For a long time, I found it really difficult to identify feelings in my body. If I looked for emotions I would find a tight ball at the top of my diaphragm, but giving it a label was impossible. I could be happy, scared, angry, excited, anxious or embarrassed and the same ball sat in the same place. It took me a long time and a lot of therapy to recognise that I found it really hard to tolerate sensations in my body. One of the results of this was that I fell over a lot, I knocked myself on things and often got random cuts and scratches that I noticed hours after they happened. It also meant that I often reacted to situations without recognising my own emotions, and even if other people pointed to them I found them hard to relate to or acknowledge. This led to me discounting emotion a lot of the time, and treating my (emotionally fueled) beliefs about a situation as facts. This meant I wasn’t able to connect emotionally with other people, or myself, and limited my ability to feel all the awesome feelings in my body as well as the more difficult ones. I spent a few years trying to find ways to be more attentive to the sensations in my body. I went to meditation retreats, yoga workshops and to therapy. But I found those practices to be far outside my day to day life. Sure, meditation helped me some of the time, but the practice of actually paying attention to sensations in my body in more daily activities was much more helpful to me.
Like me, many people find it really hard to feel physical sensations in their body. This might be because they spend a lot of time caught up in their head with anxiety, or that they pay more attention to their thoughts than their embodied experience. Getting tuned in to your body is a particular kind of mindfulness that teaches you to notice and welcome the awareness of physical sensations. It can help you to get more comfortable with feeling neutral, positive and negative emotions in your body – or even conflicting and complicated ones. This comfort can translate to being more able to accept that you are having physiological or emotional experiences without suppressing, externalising or avoiding them – all of which often make emotions bigger rather than smaller.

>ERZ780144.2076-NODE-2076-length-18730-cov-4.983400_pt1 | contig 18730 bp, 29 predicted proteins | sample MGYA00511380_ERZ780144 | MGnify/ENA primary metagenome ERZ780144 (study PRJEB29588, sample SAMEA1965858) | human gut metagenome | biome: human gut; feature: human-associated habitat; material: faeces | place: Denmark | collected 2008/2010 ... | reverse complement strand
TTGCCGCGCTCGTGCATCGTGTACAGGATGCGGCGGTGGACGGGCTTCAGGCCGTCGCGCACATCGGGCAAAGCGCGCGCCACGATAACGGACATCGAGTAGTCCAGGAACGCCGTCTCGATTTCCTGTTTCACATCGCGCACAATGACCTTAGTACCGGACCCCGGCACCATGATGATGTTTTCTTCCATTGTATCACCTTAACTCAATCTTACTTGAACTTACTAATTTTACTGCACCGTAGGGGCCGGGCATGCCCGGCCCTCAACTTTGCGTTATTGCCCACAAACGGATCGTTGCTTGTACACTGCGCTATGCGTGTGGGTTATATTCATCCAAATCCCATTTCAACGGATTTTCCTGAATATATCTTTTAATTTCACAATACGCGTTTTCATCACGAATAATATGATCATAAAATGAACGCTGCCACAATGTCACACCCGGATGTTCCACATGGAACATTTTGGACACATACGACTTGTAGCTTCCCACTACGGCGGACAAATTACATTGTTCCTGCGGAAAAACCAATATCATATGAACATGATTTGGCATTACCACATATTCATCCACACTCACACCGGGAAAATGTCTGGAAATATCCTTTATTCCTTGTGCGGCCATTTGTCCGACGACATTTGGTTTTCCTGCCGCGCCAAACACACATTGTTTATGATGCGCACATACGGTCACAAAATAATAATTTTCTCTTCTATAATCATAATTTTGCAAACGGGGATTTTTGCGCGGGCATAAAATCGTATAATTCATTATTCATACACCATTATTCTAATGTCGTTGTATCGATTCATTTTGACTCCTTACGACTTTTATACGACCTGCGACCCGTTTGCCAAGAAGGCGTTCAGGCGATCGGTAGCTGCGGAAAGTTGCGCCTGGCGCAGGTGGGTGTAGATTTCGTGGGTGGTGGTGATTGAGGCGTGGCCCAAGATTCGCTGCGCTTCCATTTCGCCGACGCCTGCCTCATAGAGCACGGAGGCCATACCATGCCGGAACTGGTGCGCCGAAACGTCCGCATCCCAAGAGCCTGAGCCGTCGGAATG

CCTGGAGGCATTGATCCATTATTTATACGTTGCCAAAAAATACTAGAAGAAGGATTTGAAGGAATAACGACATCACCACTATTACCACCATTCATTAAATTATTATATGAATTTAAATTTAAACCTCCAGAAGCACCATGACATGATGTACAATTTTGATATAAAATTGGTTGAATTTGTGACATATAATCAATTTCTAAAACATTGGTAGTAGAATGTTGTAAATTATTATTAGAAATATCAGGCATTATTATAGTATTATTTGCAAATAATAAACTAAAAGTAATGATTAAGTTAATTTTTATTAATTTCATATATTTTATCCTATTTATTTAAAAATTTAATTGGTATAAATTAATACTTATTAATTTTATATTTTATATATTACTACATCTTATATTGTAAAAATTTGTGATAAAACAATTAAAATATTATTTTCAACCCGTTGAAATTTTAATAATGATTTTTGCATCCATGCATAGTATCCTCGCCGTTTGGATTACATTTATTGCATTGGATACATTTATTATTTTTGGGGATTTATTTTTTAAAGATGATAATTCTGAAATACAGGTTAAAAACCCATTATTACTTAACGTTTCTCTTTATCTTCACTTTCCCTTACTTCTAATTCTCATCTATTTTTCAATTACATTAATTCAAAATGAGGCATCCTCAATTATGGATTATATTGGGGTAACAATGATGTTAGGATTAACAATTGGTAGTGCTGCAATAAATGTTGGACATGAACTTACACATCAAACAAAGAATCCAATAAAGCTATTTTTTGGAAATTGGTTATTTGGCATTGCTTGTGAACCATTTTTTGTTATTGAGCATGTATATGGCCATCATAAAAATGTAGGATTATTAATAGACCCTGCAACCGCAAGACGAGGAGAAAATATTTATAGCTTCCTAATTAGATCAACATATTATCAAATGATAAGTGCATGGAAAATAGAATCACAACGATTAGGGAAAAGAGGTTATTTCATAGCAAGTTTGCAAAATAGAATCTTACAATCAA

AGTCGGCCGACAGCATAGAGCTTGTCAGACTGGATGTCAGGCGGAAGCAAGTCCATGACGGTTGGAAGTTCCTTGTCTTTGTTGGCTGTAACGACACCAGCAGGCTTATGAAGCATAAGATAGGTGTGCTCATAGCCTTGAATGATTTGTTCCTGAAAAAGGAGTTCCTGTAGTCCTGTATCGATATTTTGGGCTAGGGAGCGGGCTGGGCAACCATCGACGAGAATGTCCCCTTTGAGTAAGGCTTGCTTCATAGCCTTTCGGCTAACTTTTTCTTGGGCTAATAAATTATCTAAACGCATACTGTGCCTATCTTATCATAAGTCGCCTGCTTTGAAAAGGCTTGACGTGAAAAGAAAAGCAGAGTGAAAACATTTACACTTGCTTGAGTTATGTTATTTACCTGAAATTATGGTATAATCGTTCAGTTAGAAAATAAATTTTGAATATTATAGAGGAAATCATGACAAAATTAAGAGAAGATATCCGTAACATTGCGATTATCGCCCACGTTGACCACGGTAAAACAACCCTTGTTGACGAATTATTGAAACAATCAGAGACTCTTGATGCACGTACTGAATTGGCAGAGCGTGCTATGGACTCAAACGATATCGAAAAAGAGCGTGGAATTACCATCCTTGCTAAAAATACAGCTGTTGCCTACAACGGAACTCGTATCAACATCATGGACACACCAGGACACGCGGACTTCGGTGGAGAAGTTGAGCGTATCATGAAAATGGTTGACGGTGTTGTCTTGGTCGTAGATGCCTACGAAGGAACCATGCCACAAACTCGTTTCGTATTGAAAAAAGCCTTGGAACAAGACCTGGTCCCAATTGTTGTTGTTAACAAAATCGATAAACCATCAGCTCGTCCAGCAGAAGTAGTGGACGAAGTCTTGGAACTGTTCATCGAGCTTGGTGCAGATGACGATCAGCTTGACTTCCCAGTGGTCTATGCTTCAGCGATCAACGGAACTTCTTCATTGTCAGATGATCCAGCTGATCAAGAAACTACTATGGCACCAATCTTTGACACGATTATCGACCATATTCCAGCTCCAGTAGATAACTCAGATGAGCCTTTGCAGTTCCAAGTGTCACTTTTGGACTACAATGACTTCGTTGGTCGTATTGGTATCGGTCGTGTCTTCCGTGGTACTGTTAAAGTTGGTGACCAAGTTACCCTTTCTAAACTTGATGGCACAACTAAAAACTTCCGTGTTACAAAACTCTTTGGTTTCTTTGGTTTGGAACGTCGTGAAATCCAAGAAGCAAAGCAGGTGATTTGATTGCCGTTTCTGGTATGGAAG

So, how do we pay attention to sensations in our bodies? Fortunately there many many ways! Or perhaps, there is a single way that you can practice during many activities. That way is this: you focus on the thing you are doing, and specifically on the physical sensations of it. When your mind wanders away to something else, you bring it back to the sensations in your body. It is that simple. You can do that while you are:
- brushing your teeth
- Washing your face
- taking a shower
- using moisturiser
- Cuddling your pets
- Going for a walk
- Cleaning the house
- Making tea
- Washing dishes
- People watching
- Watching the weather
- Listening to the world around you
- Listening to a music track
- Breathing (and yes, there are many meditations focused on this)
- Stroking a part of your body
Of course, there are many more. If, like me, you have a hard time with sensations this exercise can help you to practice in everyday situations. The best part of it is that you don’t have to make any extra time, you can just be more present with your body in the things you already do.
Update, March 2020.
We are in the midst of a pandemic in which the main advice for keeping folks safe is around social distancing and prolonged handwashing. I’ve noticed over the last week that I have been much more mindful when washing my hands. I’m sure I’m not alone in this. I thought I’d update this post with some things to notice when you’re washing your hands. It is a particularly excellent informal mindfulness activity because it is relatively short, practised frequently (at least at the moment) and because you are doing an activity that involves giving yourself lots of different sensations it is relatively easy to focus on for lots of people (though not everyone, obviously).
You might want to notice the feel of the tap as you turn it on – notice its texture, temperature and resistance.
You may notice the sensation of the soap on your hands, and the different textures of the front and back of your hands.
We are likely to be much more touch starved than usual, so noticing the feeling of pressure and touch across the skin on your hands might well be pleasurable.
Notice whether the feeling of the insides of your fingers sliding over each other feel any different to the sensation of your fingers on other parts of your skin.
Notice whether there is a change as your soap lathers up.
You may notice a scent or smell too.
Notice whether the sensations in your hands change as you focus on them, or as you clean different areas.
When it comes time to rinse your hands, you might take a moment to notice the way the water feels running over you.
Notice again, the feeling of your hand (or elbow/other body part) on the tap as you turn it off (and remind yourself that it might be a surface to sanitise regularly!)
As you dry your hands, notice the textures of the towel, its softness or roughness, its warmth.
Then give yourself a moment to notice how all of your body feels in this moment right now.